3. You probably can't remove all the subjective elements, and if the decision is ultimately subjective you maybe shouldn't be dressing it up with charts and graphs.
  4. A mathematical decision may not be satisfactory.  Even if we come up with number indicating a potential risk, research has shown that people systematically over- or under-estimate such risks.  (Jane made the lovely comment that disasters are predictable events that haven't been considered together.) 
Heuristic decision making, on the other hand, starts by ascertaining which criteria really matter.  You then only need to collect information on those, and finding a solution may be much more straightforward.

Obviously, neither of these methods are perfect: heuristics can be very subjective, and the rational approach can have its place, especially where you need to provide 'proof' for your suggestions to be taken seriously.

Jane used the (rather nasty) word satisficing to describe an attitude that chooses to be satisfied with the good enough, rather than aiming for perfection.  It's what we all have to do, especially when time and resources are limited, but I think we all find it a difficult concept in professional practice.

Conservation-wise, satisficing means asking:
  • who is this for?
  • why is it being done?
  • whoe else care about this?
  • what does this object / collection mean to various people?
Lastly, Jane commented on the skills and abilities of experts. They're experts because they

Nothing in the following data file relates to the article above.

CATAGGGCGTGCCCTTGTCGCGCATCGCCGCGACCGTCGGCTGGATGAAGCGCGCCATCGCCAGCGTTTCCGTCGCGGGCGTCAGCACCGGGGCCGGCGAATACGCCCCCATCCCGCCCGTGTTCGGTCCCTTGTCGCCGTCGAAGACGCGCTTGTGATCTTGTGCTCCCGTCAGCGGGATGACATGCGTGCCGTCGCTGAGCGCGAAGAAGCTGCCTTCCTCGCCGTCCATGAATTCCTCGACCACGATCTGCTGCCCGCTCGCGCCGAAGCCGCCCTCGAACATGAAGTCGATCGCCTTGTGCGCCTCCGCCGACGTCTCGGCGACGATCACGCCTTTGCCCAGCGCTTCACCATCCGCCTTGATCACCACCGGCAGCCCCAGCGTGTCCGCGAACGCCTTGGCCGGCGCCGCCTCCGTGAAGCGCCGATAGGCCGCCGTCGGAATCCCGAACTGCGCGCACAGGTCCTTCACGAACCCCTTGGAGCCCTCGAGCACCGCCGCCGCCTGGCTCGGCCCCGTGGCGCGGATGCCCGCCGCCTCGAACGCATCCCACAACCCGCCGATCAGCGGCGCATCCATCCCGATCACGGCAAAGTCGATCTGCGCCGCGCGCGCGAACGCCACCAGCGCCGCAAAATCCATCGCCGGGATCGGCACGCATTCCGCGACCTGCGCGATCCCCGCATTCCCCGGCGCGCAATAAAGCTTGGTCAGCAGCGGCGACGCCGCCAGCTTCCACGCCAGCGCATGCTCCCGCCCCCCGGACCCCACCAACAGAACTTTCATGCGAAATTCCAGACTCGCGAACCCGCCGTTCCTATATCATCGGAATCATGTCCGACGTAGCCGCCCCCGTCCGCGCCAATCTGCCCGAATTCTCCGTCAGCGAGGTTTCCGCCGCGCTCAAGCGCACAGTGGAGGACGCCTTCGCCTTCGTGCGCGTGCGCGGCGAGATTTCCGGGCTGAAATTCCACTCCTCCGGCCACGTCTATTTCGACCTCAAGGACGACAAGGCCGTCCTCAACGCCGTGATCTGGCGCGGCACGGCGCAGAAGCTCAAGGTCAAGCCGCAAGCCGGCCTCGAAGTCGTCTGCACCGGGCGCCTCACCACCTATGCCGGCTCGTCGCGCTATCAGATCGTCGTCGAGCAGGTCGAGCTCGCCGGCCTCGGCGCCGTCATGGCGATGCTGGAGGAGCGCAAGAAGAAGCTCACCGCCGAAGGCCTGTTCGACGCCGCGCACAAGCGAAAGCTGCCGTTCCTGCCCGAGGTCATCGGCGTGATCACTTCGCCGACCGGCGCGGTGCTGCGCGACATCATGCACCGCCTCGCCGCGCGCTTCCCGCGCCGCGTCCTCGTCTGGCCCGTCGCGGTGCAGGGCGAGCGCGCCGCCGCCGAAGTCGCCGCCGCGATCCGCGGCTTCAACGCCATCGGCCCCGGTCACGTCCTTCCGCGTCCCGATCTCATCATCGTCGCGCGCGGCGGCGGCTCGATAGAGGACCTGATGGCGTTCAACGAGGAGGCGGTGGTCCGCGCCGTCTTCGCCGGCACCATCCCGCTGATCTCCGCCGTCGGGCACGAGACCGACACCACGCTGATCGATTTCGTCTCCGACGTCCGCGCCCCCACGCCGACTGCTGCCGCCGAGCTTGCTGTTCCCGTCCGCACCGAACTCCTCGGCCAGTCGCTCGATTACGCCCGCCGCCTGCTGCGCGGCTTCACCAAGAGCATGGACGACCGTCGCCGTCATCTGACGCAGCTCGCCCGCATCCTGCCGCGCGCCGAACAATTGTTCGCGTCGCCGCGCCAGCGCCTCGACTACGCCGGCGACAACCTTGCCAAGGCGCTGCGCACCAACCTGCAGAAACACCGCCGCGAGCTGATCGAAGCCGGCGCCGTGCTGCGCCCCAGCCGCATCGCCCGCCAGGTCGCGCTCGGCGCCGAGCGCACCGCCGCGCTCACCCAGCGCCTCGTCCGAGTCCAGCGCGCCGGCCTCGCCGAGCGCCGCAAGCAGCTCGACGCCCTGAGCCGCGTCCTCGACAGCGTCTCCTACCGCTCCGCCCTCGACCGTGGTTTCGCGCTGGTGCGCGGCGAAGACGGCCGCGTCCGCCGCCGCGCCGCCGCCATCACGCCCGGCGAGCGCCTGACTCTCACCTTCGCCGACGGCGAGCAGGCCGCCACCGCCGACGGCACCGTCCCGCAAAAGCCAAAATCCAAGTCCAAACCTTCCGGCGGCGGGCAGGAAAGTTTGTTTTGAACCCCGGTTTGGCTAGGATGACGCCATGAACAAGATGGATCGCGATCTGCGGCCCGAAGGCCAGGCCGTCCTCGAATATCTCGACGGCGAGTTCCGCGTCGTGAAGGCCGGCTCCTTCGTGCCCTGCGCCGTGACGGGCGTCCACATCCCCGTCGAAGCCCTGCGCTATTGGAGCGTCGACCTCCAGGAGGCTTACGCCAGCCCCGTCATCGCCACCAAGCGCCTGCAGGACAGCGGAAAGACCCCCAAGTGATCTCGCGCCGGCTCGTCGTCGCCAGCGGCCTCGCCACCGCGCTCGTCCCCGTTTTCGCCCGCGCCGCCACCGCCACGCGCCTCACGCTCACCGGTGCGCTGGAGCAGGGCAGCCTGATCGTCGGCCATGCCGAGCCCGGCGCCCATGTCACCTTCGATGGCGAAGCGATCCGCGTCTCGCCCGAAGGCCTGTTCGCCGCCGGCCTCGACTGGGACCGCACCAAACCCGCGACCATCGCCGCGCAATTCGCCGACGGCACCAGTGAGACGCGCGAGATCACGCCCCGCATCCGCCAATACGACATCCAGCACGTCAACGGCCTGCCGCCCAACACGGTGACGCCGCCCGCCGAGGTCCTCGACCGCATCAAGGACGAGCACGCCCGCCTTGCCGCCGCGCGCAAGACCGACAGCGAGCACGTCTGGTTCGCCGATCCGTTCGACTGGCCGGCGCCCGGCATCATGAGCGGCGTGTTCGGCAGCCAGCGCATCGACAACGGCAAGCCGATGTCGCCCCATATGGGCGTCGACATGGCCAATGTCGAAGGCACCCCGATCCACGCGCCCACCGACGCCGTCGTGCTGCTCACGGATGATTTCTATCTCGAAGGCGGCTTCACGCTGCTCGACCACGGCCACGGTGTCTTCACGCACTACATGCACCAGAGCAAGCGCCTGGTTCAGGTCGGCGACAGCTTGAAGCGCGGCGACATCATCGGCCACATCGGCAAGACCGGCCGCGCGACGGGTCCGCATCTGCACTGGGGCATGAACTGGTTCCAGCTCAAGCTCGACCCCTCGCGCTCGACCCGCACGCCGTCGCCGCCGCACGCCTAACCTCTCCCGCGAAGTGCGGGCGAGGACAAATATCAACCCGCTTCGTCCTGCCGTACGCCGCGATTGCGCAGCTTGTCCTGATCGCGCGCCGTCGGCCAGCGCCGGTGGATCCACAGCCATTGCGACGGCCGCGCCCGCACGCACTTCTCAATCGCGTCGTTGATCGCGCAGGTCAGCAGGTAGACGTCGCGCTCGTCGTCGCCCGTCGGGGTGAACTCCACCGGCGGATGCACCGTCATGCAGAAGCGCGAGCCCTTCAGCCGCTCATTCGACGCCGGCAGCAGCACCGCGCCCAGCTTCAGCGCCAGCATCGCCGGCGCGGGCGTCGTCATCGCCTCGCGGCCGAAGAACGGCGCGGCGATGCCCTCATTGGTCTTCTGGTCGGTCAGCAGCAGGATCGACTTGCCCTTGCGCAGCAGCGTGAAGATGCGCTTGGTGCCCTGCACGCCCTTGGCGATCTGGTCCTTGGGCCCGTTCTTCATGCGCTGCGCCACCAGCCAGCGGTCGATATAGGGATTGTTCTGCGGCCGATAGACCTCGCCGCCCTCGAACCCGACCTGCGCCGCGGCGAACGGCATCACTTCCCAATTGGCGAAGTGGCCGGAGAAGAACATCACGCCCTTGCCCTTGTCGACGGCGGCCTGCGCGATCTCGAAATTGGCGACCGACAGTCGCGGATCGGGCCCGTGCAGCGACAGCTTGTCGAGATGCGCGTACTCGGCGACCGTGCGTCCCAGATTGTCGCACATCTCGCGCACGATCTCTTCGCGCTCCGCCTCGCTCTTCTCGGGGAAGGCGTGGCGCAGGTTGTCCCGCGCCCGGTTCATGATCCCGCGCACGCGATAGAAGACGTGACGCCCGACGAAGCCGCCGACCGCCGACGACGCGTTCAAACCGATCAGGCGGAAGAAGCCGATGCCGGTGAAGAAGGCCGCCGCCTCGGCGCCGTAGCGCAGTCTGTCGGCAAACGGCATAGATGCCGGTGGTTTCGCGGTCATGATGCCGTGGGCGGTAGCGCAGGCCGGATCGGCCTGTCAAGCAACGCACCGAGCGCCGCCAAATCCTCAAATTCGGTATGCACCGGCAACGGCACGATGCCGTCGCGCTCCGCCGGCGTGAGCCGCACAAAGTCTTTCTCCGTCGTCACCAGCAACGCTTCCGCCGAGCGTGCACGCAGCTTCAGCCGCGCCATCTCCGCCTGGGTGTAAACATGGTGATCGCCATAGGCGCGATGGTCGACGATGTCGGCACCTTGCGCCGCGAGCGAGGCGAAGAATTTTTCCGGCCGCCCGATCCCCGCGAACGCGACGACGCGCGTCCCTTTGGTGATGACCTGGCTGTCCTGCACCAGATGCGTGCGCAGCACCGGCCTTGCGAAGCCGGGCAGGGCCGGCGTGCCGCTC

• see what's not there
  • recognise patterns & exceptions in familiar situations
  • they are selective in picking decision problems
  • can imagine set of good outcomes
  • can mentally simulate routes to desires goals
Experts' use of intuition can appear not to carry weight. When someone voices an opinion without any apparent evidence this often, especially in wider institutional contexts, doesn't carry much weight.   Jane ended by saying that we need to be bombastic in support of the value of expertise.

Barry Knight talked about ‘Changing times, changing standards’

The first edition of BS5454 was published in 1977. As no other standards available, people adopted BS5454 for all sorts of other climates and collections for which it wasn’t intended, which was very detrimental to many collections and buildings.

The current policy is to manage environmental conditions rather than to attempt to impose straight-jacket control. PD5454 and PAS 198 adopt an evidence-based approach. We are required to examine risks, how long we want a collection to last, what the significance of the items is (and therefore what sort of surrogates might or might not be useful). Then you can determine appropraite target conditions, and the energy cost of those conditions.

Plenty of different types of items can co-habit in the same conditions, but one size doesn't fit all. You therefore need to know your collection and what its specific needs are.